How the tobacco industry interferes with government attempts to prevent people from smoking


IIt is thought that about two in three smokers want to drop the deadly habit, and rightly – the same proportion is believed to die prematurely because of smoking. Across the world, the habit kills more than 6 million people a year.

However, quitting is notoriously difficult. Smoking tobacco is an addictive habit that the Royal College of Physicians in the UK compared to addiction to heroin and cocaine.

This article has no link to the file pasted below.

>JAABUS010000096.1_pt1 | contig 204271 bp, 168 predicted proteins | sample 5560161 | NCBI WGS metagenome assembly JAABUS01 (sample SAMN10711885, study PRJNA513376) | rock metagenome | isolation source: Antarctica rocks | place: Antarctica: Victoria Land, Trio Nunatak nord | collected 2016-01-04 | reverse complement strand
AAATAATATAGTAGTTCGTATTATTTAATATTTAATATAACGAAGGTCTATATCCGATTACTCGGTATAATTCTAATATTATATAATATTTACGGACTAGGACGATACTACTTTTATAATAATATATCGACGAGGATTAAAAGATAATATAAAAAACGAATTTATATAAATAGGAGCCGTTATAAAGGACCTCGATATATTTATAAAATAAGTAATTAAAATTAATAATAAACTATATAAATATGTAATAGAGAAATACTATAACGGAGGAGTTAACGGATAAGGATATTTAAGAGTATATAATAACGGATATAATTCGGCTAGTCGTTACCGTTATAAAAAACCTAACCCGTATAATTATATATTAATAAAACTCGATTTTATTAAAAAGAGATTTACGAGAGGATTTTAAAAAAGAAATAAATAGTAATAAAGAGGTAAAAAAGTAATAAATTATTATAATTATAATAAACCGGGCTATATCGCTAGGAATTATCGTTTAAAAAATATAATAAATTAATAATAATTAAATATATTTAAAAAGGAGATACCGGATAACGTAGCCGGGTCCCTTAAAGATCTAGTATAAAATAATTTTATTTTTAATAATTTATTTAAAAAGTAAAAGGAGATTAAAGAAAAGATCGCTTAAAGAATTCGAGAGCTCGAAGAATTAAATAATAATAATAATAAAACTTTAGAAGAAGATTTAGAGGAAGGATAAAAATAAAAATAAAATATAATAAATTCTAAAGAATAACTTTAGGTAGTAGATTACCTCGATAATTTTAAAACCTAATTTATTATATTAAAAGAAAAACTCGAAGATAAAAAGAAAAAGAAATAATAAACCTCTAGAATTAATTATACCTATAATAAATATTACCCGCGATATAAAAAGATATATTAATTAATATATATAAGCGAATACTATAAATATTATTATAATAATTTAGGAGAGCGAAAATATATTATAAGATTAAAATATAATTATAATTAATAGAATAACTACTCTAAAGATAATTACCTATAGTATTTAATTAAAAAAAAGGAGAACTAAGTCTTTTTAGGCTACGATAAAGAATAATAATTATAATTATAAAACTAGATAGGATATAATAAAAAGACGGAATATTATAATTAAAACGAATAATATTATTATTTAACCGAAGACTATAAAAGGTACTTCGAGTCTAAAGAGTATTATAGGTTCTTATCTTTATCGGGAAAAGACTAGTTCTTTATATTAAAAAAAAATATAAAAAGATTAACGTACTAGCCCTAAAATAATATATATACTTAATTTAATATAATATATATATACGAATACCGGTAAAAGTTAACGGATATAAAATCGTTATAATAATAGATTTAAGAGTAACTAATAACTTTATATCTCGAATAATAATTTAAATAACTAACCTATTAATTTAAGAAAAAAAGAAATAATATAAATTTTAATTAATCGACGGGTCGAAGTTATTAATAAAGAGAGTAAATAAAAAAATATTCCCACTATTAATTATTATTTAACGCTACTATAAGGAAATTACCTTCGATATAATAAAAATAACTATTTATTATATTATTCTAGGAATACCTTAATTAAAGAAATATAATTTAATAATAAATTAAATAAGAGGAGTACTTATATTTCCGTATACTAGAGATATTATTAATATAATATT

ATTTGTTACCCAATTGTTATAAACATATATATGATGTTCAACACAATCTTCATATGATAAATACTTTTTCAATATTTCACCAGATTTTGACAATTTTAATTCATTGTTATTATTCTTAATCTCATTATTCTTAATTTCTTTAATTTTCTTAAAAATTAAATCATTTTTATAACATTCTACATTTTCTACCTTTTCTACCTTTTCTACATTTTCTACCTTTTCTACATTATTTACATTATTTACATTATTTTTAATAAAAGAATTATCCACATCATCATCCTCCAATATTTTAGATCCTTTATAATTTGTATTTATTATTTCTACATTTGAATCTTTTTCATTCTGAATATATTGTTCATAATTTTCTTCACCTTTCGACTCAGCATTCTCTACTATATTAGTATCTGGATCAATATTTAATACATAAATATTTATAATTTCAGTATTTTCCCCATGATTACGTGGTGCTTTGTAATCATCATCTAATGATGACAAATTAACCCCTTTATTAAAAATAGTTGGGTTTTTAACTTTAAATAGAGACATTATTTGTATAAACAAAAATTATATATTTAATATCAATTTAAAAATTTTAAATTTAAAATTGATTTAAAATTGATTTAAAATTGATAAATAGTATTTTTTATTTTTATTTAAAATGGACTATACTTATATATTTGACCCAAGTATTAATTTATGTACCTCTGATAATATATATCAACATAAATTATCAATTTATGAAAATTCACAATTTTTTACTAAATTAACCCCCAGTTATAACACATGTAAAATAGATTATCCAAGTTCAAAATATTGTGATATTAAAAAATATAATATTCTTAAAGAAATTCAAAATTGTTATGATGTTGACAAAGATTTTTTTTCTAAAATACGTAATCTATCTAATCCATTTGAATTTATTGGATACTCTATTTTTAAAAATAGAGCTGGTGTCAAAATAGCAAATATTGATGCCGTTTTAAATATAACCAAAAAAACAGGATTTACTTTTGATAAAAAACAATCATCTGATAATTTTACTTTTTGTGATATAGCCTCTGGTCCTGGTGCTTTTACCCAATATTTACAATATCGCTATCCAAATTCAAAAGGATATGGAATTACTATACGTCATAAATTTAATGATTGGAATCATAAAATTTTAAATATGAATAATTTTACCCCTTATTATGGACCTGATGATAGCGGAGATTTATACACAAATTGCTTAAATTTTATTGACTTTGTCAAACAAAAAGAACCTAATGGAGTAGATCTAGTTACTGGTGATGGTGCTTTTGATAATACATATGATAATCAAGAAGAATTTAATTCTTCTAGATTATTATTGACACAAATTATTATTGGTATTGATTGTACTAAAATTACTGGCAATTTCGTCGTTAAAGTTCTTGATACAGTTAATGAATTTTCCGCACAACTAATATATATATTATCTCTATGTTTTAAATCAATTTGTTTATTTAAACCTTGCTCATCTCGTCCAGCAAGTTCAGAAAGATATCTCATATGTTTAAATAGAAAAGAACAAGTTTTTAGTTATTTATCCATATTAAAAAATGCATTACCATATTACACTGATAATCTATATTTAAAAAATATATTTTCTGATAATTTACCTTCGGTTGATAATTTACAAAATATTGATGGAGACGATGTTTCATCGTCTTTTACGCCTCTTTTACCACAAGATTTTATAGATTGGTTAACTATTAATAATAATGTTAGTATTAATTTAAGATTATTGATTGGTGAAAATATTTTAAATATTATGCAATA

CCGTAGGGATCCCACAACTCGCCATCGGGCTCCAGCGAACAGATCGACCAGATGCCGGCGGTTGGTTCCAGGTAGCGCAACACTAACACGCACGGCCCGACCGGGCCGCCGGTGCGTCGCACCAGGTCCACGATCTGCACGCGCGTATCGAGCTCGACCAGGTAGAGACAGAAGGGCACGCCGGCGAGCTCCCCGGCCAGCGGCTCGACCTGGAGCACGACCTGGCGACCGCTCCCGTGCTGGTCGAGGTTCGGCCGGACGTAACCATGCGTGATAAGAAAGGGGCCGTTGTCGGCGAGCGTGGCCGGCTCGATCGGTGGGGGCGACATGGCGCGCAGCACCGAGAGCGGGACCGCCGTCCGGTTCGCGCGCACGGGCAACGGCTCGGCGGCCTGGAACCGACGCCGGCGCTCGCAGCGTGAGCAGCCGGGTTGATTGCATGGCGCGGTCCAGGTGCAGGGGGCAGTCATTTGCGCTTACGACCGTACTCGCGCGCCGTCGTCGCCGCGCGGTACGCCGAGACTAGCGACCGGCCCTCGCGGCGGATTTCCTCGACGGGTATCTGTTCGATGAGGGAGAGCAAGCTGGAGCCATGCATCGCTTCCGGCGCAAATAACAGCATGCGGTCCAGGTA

But that does not mean there's nothing we can do. Evidence suggests that increasing tobacco taxation is the most effective way to reduce tobacco use. These taxes, recommended by the World Health Organization and the World Bank, increase the price of tobacco products in stores, reducing their affordability – a situation that encourages smokers to stop smoking and prevents others from assuming the principle.

Taxation is particularly important because low-income smokers are less likely to respond to many other anti-smoking campaigns and regulations designed to encourage cessation. However, these smokers, including many young people, are the most sensitive to price increases.

If addiction alone was not enough, an additional challenge to get rid of the habit is that tobacco companies simply do not want smokers to give up. They do not want to lose their customers and the substantial profits they provide.